Lastly, talk to other women who you find stylish and ask them for help.  Recently a woman hired me after asking a stylishly dressed colleague how she always managed to look so pulled together.  Turns out this stylish woman was a client of mine years ago and was happy to share my info as a resource.  Fashionable and stylish women aren’t nearly as smug and snooty as the media tends to portray them.  In fact I think any woman would be flattered if another woman asked them their style secrets.

 “There is a vitality, a life force, an energy, a quickening that is translated through you into action, and because there is only one of you in all time, this expression is unique. And if you block it, it will never exist through any other medium and will be lost.”
– Martha Graham

Now go get your style.  It’s waiting for you.

 

 

  • A.P.

    Bridgette: Thanks so much for this piece! It really speaks to me, and I’m going to try the magazine exercise for sure. One thing I wonder, though — when you mention the style icons (including Steve Jobs) and say “There was nothing overly fashionable or trendy about this look but it is
    something that will always be seen as iconic and memorable”, do you think it’s something inherent in their style, or is it more because they are photographed much more than the average person and viewed again and again? If they become familiar to us visually, is that what makes them iconic and memorable? Just a thought that popped this morning; wondered what your thoughts are. Thanks!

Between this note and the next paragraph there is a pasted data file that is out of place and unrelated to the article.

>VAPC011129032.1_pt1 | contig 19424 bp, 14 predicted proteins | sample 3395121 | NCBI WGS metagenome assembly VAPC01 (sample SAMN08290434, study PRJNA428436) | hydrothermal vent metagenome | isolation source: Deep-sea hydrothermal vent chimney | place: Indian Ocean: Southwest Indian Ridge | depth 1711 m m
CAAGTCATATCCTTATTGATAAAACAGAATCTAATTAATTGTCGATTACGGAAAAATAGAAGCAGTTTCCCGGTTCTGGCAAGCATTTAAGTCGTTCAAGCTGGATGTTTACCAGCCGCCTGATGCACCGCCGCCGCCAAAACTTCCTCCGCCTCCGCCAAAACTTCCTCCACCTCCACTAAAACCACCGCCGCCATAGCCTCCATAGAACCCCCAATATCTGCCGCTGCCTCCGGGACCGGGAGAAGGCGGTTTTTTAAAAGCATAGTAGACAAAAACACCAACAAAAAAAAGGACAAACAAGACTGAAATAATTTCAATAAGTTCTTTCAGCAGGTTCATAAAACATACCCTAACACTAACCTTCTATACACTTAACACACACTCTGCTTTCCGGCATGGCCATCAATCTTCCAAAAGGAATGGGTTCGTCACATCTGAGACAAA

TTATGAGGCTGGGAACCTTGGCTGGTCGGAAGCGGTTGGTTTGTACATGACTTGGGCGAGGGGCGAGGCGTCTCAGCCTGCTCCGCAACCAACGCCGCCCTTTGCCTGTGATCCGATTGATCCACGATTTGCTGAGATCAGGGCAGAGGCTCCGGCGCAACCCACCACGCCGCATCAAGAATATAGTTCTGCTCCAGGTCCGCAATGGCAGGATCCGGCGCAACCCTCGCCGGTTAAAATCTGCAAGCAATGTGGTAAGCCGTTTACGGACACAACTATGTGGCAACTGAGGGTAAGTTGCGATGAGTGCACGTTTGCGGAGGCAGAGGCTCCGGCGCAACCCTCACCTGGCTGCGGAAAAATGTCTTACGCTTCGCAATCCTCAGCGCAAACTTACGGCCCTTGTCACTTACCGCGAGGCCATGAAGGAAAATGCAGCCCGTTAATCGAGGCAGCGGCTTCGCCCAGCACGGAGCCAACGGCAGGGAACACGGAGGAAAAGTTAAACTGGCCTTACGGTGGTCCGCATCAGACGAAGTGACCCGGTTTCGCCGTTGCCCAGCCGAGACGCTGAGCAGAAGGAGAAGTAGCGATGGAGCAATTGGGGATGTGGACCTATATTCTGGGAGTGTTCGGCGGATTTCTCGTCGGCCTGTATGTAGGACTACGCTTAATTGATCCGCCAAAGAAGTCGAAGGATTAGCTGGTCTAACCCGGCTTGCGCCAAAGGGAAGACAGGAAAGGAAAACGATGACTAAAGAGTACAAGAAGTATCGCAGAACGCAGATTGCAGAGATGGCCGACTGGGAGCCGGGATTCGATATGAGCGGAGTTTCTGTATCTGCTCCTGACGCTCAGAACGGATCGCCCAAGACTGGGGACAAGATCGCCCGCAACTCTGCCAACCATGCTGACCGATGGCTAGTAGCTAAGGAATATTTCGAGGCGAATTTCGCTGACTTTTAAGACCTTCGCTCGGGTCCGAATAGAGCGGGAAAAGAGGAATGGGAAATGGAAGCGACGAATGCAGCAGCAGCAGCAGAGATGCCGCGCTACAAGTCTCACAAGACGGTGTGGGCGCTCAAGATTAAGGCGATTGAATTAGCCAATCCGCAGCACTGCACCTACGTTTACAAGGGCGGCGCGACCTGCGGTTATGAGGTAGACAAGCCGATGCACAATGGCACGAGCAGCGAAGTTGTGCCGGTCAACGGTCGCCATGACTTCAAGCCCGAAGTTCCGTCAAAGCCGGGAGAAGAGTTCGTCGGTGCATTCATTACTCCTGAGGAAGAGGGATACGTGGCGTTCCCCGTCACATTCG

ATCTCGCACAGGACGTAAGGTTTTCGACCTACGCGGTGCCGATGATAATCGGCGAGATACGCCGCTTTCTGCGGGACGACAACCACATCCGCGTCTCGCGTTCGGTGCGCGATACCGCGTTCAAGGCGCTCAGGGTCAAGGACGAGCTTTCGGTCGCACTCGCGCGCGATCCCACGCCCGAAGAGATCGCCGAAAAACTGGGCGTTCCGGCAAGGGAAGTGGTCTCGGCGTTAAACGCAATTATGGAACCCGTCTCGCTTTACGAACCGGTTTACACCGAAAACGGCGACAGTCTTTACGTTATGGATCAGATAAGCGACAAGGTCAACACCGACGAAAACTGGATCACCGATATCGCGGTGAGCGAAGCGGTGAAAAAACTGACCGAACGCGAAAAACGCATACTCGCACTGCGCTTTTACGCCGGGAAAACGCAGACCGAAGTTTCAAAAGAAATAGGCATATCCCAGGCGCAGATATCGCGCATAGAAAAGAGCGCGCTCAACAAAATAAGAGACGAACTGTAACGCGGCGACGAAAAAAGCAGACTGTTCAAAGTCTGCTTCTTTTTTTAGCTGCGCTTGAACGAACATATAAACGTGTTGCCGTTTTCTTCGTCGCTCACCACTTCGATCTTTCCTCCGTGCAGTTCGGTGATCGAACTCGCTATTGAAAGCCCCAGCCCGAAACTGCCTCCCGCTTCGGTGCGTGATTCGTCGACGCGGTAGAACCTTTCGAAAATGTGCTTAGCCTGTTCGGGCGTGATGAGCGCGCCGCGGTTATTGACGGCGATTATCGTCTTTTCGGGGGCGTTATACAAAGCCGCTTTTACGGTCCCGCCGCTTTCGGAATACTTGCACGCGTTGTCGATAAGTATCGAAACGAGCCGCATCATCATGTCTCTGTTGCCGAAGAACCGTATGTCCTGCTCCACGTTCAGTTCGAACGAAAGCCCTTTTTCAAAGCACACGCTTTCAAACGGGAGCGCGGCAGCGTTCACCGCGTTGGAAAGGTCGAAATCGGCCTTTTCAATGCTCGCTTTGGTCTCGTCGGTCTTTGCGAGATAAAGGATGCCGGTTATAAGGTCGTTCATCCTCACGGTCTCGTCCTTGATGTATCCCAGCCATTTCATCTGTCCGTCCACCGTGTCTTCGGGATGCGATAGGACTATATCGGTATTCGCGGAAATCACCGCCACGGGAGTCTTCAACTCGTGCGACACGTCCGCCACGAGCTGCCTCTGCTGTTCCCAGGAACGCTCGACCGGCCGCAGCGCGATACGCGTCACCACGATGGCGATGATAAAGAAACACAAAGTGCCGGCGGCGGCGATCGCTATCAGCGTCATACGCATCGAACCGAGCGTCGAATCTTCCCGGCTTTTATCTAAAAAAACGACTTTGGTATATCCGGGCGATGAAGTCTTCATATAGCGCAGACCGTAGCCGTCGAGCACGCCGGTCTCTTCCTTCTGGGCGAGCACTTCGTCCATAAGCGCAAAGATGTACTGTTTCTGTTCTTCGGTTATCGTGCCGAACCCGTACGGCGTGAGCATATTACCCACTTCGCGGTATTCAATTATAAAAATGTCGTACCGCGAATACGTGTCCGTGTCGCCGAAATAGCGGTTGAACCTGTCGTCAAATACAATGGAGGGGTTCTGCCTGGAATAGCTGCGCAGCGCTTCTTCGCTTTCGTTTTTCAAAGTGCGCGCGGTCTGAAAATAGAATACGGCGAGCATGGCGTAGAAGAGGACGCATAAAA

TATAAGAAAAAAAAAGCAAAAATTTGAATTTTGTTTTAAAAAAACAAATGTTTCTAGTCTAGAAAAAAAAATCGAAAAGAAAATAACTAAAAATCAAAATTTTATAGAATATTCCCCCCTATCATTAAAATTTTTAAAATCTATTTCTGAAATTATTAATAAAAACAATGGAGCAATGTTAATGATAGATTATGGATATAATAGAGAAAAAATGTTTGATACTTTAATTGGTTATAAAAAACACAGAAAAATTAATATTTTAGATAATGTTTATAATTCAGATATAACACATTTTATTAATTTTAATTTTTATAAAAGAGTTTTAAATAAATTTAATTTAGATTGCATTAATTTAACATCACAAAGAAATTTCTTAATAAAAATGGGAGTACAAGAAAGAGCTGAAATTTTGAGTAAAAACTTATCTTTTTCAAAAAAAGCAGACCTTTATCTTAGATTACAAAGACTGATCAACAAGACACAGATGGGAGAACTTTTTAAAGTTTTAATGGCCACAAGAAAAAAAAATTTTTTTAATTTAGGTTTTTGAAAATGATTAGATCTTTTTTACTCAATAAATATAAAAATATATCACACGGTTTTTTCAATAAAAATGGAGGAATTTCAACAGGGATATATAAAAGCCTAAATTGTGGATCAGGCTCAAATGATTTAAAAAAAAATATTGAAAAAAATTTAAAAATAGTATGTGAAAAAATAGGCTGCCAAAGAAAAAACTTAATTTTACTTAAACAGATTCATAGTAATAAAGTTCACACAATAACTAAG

• HI! Thanks so much for the comment! You know, that is a really great question about Steve Jobs and whether he was iconic or just photographed a lot. I think it is a little of both and even if he wasn’t Steve Jobs, and just a guy who wore a turtleneck and jeans everyday, it would still be his look. He certainly wouldn’t be iconic because in order to be an icon you have to be well known, but, either way, it seems like he found his groove and stuck with it. I think many of do that or go through phases that really work for us. I remember going through this slim turtleneck and jeans phase, myself. I think style has a lot more to do with finding what works for you, makes you feel like who you are comes through clearly and gives you the comfort to feel like you can express yourself.

      • A.P.

        Thanks, Bridgette! I confess that prior to a couple months ago, my only sources for style inspiration were the magazines. Then I found style blogs, such as yours, and my life has changed! I can’t believe what an education I’ve gotten in such a short time, and how I’ve really overhauled how I approach my existing wardrobe, shopping habits, and putting outfits together. Got a long way to go, but it feels great to be heading in a more clearly defined direction! Thanks again!

        • I am so glad to hear this!!! I think magazines serve a purpose but rarely educate. I am glad you have found more helpful resources!!

  • Amy H.

    I’m “just” a mom, wanting to look as cute and pulled together as I feel :). Thankful for your tips and strategies to get me started.

    • Absolutely!!!! Anything I can do to help please let me know!!!! You’re in safe and supportive territory here!

    • Meredith Poppler

      Hi Amy. Never ever begin a description of yourself with “just”.